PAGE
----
While today isn’t our first day of sunny, warm temperatures or even the first appearance of spring color, something about the quality of the light, the chipper bird activity (robins are really going at it–watch out earthworms!) and a slight chill to the breeze, makes this feel like an honest-to-goodness, midwestern spring day.
I especially like this time of year; very “early days” spring, when Scilla carpets the just-turned green grass with a lovely complimentary blue and the faintest hint of yellow dots the forsythia bushes, but most trees and shrubs still cling to the brown tinges of winter. Something big is coming.
It’s hard to believe just two days ago the backyard looked like this, and I was scraping ice off the fountain.
Yesterday, I’d swear I saw this tree in our backyard turn from summer to fall over the course of the day. It seemed to happen that fast.
With this summer’s drought, many trees in the area have foregone fall color altogether, their leaves having turned brown on the branch weeks ago. Now, before we even get to September, I’m seeing signs of fall color as the linden trees hint at yellow and the tops of burning bushes blush red. Just as our spring and summer seasons came odd and early, it looks like Fall isn’t waiting for the last of the summer months to end before it makes an appearance.
On my own serviceberry tree, which seemed to go from light green to peach in the blink of an eye, a closer look at the leaves illuminates the strangeness of the season. The green of the leaves has been baked out and the fall color appears to be creeping on to each leaf in a frozen wave.
As best as I can tell, our fall is a good three to four weeks early, keeping us on the same timeline as our early spring and summer. At this rate, the leaf peepers best get out there early, we could have snow by Halloween.
This will be our second summer with the new backyard and everything is well established at this point. I thought it would be fun to track the progress of plants as they bud, bloom and leaf out. We’re having an unseasonably warm and early spring (temperatures in the 80s! in March!!) so the timing of everything seems a bit out of whack.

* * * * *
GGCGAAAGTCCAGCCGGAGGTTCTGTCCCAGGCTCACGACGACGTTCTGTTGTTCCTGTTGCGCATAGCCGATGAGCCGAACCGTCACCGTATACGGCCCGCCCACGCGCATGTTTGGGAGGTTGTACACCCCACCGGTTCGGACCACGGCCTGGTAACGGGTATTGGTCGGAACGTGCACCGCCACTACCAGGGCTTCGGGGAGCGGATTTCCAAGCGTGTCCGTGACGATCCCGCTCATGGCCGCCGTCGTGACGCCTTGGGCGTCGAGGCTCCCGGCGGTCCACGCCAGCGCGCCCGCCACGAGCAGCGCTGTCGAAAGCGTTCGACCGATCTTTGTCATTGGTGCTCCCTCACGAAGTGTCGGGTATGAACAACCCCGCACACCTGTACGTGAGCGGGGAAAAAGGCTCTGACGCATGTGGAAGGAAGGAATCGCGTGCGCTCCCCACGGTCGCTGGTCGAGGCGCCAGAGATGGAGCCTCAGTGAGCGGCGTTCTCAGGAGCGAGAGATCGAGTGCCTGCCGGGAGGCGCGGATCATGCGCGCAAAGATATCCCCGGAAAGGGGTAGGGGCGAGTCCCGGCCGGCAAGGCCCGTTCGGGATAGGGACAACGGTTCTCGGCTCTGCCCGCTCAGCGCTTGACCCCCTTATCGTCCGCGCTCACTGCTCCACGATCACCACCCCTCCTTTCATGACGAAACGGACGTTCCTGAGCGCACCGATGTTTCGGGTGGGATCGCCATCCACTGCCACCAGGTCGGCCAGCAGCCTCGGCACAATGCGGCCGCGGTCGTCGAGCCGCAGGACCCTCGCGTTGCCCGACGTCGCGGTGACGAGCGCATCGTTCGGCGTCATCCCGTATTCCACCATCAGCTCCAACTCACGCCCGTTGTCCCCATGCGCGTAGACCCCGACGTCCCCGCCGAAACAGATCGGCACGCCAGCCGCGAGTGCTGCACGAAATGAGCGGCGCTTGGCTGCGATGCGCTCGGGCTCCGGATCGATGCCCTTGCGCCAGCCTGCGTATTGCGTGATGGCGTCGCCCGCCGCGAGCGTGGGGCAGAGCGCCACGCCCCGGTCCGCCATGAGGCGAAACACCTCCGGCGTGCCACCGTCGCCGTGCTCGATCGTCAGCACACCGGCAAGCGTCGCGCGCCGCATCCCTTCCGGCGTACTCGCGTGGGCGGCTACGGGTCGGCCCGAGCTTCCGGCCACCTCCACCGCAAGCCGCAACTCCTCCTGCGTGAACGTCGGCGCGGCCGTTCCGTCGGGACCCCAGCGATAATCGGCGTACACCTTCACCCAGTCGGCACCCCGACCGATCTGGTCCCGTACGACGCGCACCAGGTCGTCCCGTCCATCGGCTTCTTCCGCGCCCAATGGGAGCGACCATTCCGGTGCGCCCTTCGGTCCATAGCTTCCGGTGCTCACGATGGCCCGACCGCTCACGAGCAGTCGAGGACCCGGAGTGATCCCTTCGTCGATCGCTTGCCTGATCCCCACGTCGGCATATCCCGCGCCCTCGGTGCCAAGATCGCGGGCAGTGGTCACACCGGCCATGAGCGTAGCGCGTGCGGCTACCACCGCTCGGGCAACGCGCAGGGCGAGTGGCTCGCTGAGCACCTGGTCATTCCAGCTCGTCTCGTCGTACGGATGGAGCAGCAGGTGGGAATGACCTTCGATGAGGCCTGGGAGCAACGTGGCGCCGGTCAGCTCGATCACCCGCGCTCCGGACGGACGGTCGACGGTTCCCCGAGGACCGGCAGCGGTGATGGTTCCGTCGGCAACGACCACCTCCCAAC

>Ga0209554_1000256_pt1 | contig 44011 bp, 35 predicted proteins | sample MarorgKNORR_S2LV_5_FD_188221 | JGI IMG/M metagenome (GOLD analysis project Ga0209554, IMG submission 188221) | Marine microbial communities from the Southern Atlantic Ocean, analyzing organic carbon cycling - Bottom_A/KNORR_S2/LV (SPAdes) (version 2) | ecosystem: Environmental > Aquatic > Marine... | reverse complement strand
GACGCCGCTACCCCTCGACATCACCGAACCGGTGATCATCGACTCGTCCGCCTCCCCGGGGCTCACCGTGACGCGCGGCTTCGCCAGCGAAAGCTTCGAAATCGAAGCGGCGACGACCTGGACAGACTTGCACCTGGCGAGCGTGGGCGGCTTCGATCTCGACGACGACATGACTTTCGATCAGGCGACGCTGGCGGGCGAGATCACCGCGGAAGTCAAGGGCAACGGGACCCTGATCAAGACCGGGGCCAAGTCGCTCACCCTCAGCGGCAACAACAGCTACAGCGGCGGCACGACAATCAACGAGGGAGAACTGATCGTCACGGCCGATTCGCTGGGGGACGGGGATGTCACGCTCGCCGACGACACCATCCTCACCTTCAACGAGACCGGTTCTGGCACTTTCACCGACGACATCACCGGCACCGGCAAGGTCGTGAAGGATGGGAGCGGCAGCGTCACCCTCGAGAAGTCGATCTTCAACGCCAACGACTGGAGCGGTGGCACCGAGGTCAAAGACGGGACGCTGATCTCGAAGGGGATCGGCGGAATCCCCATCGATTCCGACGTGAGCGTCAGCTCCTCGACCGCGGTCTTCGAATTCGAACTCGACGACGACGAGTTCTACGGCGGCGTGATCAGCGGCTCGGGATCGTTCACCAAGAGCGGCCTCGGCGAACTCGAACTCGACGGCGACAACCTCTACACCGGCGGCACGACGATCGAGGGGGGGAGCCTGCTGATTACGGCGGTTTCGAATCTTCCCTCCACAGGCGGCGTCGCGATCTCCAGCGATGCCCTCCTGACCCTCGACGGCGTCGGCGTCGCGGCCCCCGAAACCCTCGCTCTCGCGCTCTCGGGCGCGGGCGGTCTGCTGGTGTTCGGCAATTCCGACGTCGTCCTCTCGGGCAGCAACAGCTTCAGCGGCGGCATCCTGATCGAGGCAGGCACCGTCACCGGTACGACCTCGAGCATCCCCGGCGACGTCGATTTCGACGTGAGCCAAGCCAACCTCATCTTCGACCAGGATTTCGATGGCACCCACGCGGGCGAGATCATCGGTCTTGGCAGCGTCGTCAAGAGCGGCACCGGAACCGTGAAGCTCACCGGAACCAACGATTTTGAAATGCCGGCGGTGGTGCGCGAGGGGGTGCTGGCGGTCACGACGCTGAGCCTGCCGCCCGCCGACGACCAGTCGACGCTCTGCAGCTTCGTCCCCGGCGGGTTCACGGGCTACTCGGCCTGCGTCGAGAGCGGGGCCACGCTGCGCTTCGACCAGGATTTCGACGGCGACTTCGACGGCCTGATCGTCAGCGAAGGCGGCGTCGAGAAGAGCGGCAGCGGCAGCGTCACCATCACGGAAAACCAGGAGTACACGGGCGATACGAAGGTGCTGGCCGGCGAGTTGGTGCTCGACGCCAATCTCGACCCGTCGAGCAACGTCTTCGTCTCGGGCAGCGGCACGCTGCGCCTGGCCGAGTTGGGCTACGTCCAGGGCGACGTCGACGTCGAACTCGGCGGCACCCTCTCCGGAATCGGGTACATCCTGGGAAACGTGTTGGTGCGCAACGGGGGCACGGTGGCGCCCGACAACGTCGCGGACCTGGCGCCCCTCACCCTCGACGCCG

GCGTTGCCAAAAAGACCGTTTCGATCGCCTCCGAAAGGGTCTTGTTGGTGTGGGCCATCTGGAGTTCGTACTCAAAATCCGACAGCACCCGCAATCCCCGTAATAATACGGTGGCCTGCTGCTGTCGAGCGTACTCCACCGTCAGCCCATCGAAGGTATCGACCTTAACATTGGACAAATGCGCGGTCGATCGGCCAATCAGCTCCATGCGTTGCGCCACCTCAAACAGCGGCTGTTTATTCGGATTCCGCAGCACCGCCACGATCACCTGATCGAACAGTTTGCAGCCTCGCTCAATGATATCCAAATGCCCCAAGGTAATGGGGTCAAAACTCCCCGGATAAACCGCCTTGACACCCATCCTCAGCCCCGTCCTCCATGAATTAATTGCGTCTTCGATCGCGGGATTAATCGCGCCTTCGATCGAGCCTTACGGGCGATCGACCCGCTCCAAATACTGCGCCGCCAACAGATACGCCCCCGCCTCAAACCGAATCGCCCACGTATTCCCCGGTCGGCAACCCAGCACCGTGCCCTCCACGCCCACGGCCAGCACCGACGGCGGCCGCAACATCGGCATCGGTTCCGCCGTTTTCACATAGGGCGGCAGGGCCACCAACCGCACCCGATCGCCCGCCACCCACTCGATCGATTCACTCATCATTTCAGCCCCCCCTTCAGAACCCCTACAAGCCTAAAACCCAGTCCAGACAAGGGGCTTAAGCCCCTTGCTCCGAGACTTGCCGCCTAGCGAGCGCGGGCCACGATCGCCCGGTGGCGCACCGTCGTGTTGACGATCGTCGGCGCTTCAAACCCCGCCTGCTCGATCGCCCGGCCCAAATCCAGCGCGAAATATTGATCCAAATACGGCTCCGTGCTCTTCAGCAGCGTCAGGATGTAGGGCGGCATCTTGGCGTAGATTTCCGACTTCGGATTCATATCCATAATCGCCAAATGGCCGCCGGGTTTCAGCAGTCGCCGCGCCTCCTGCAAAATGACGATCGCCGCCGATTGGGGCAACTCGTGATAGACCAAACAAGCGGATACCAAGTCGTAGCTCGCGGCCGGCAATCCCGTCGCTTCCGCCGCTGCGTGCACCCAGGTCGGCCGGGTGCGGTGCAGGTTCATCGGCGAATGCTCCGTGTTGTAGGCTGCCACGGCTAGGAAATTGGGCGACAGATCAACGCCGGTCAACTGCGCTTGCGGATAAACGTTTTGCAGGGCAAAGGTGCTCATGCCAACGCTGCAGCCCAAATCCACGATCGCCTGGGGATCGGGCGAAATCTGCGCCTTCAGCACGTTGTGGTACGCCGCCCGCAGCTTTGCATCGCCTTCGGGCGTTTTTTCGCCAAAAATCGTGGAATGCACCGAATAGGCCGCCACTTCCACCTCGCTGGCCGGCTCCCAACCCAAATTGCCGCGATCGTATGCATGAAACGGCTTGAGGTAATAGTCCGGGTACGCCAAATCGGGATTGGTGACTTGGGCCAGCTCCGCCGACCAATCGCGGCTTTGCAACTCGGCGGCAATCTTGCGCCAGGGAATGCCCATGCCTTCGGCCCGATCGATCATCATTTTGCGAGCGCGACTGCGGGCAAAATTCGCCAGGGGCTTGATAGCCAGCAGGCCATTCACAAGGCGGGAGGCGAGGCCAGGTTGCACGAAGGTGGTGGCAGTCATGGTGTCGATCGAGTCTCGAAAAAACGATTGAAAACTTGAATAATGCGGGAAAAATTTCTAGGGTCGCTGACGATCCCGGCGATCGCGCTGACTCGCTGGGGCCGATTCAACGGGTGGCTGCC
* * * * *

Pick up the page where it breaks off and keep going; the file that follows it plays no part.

The witchhazel was the first thing to bloom (as usual), but it too bloomed weeks ahead of schedule. On the opposite fence, the climbing hydrangea is starting to leaf out all over, a sign that this plant is much healthier than the one it replaced last summer. That one seemed half dead on arrival and never really took off. This one already shows great signs of promise.
The small spirea doesn’t look like much, but it’s become one of my favorites in the backyard. It changes constantly throughout the season, starting off with vibrant yellow-green leaves that darken with the summer and turn a beautiful ruby red in the fall. In June, pink flowers will begin to appear and if you keep it pruned back, the plant will bloom all summer. Its shape reminds me of a non-stop firework.
The fountain is still covered up, but not for much longer at the rate our weather pattern is going. The tiny irises are the first to bloom in this section of the backyard.
The unseasonably warm weather we’ve been having this winter is rolling right into spring and things are budding, blooming, and leafing out very much ahead of schedule. These last two days have been downright hot and humid, which makes me think we’re in for a wicked summer.
In the meantime, it’s nice to see the first color of the season.
Look what I discovered this afternoon. The witch hazel bushes that were planted last fall are showing the first tiny blooms of spring. The second week of February seems early to me, but that’s probably a product of our crazy-warm winter–the warmest in eighty years.
While it’s nice to see a little (and I mean l-i-t-t-l-e) color in the yard, I’m still waiting for more snow. Hopefully I’ll get my wish tomorrow, when the prediction is for 6+ inches of lake effect snow. I’ll take it any way we can get it.
Last year about this time, we gutted the backyard and put in all new plantings. This year, we did the same in the front yard. I’ve become the unofficial gardner for our town home association and have muddled along for years, trying to replace the terrible looking beds and patches of grass with something more attractive and sustainable without depending on constant watering. With diseased trees in need of replacing and trouble patches that needed help, it was definitely time to call in the professionals.
Saturday was the day when all the plants went in the half of the beds that we’re planting this year. (The remaining beds will planted next year.) Plants incorporated in the landscaping include astilbe, hydrangea, hosta, gooseneck, bleeding heart, turtlehead, ladies mantle, fern, catmint, and witch hazel. We also planted a couple of kousa dogwood which I’m really excited about. The whole thing looks great and I couldn’t be more pleased with how it turned out.
For the next two weeks, I’m on watering duty, which takes about two hours of shifting hoses around every day. I’ll post some photos once I process them.
I received a six-pack of Full Circle from a neighbor as a thank you and I was reminded how much I enjoy this beer. A good choice for summertime in the backyard. Here I am, conducting an experiment to see which would last longest: the beer, my laptop battery or the light of day.
The battery and the daylight died at about the same time, shortly after I finished the beer–all about 30 minutes after I took this picture.